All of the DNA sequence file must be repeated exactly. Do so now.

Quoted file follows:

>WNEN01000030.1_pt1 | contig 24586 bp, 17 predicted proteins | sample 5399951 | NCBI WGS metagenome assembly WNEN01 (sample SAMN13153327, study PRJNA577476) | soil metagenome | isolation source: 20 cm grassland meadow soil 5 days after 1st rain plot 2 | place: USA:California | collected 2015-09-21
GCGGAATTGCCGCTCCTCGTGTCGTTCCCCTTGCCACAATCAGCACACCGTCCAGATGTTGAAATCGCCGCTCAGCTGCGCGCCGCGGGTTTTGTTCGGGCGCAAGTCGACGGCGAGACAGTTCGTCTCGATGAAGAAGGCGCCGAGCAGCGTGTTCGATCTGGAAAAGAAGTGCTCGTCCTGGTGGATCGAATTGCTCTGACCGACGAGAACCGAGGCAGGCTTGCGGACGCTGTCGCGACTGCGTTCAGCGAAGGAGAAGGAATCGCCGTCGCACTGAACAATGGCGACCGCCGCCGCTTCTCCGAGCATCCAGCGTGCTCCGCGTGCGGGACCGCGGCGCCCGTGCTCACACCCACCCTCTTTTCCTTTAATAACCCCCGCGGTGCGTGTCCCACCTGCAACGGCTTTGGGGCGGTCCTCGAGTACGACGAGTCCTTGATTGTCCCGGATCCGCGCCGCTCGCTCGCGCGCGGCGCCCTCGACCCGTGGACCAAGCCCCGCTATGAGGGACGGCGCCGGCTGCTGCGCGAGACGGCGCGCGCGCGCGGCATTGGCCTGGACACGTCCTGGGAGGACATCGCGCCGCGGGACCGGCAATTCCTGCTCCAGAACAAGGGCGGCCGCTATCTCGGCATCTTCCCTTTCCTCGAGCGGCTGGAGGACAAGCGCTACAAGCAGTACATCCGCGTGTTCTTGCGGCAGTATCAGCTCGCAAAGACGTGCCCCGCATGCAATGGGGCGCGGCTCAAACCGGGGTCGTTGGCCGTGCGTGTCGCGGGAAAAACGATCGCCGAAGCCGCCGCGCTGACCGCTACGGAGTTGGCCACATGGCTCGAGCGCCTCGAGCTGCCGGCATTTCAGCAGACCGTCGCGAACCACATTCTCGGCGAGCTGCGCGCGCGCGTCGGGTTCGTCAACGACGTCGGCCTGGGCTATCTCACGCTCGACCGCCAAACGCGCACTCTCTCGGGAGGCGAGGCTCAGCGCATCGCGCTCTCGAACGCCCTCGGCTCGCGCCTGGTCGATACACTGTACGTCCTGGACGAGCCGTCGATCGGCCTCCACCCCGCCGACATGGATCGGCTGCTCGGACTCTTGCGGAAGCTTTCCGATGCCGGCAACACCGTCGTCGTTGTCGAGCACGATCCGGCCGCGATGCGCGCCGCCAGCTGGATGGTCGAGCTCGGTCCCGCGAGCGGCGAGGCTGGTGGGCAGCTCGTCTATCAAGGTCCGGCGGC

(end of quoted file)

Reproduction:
>WNEN01000030.1_pt1 | contig 24586 bp, 17 predicted proteins | sample 5399951 | NCBI WGS metagenome assembly WNEN01 (sample SAMN13153327, study PRJNA577476) | soil metagenome | isolation source: 20 cm grassland meadow soil 5 days after 1st rain plot 2 | place: USA:California | collected 2015-09-21
GCGGAATTGCCGCTCCTCGTGTCGTTCCCCTTGCCACAATCAGCACACCGTCCAGATGTTGAAATCGCCGCTCAGCTGCGCGCCGCGGGTTTTGTTCGGGCGCAAGTCGACGGCGAGACAGTTCGTCTCGATGAAGAAGGCGCCGAGCAGCGTGTTCGATCTGGAAAAGAAGTGCTCGTCCTGGTGGATCGAATTGCTCTGACCGACGAGAACCGAGGCAGGCTTGCGGACGCTGTCGCGACTGCGTTCAGCGAAGGAGAAGGAATCGCCGTCGCACTGAACAATGGCGACCGCCGCCGCTTCTCCGAGCATCCAGCGTGCTCCGCGTGCGGGACCGCGGCGCCCGTGCTCACACCCACCCTCTTTTCCTTTAATAACCCCCGCGGTGCGTGTCCCACCTGCAACGGCTTTGGGGCGGTCCTCGAGTACGACGAGTCCTTGATTGTCCCGGATCCGCGCCGCTCGCTCGCGCGCGGCGCCCTCGACCCGTGGACCAAGCCCCGCTATGAGGGACGGCGCCGGCTGCTGCGCGAGACGGCGCGCGCGCGCGGCATTGGCCTGGACACGTCCTGGGAGGACATCGCGCCGCGGGACCGGCAATTCCTGCTCCAGAACAAGGGCGGCCGCTATCTCGGCATCTTCCCTTTCCTCGAGCGGCTGGAGGACAAGCGCTACAAGCAGTACATCCGCGTGTTCTTGCGGCAGTATCAGCTCGCAAAGACGTGCCCCGCATGCAATGGGGCGCGGCTCAAACCGGGGTCGTTGGCCGTGCGTGTCGCGGGAAAAACGATCGCCGAAGCCGCCGCGCTGACCGCTACGGAGTTGGCCACATGGCTCGAGCGCCTCGAGCTGCCGGCATTTCAGCAGACCGTCGCGAACCACATTCTCGGCGAGCTGCGCGCGCGCGTCGGGTTCGTCAACGACGTCGGCCTGGGCTATCTCACGCTCGACCGCCAAACGCGCACTCTCTCGGGAGGCGAGGCTCAGCGCATCGCGCTCTCGAACGCCCTCGGCTCGCGCCTGGTCGATACACTGTACGTCCTGGACGAGCCGTCGATCGGCCTCCACCCCGCCGACATGGATCGGCTGCTCGGACTCTTGCGGAAGCTTTCCGATGCCGGCAACACCGTCGTCGTTGTCGAGCACGATCCGGCCGCGATGCGCGCCGCCAGCTGGATGGTCGAGCTCGGTCCCGCGAGCGGCGAGGCTGGTGGGCAGCTCGTCTATCAAGGTCCGGCGGC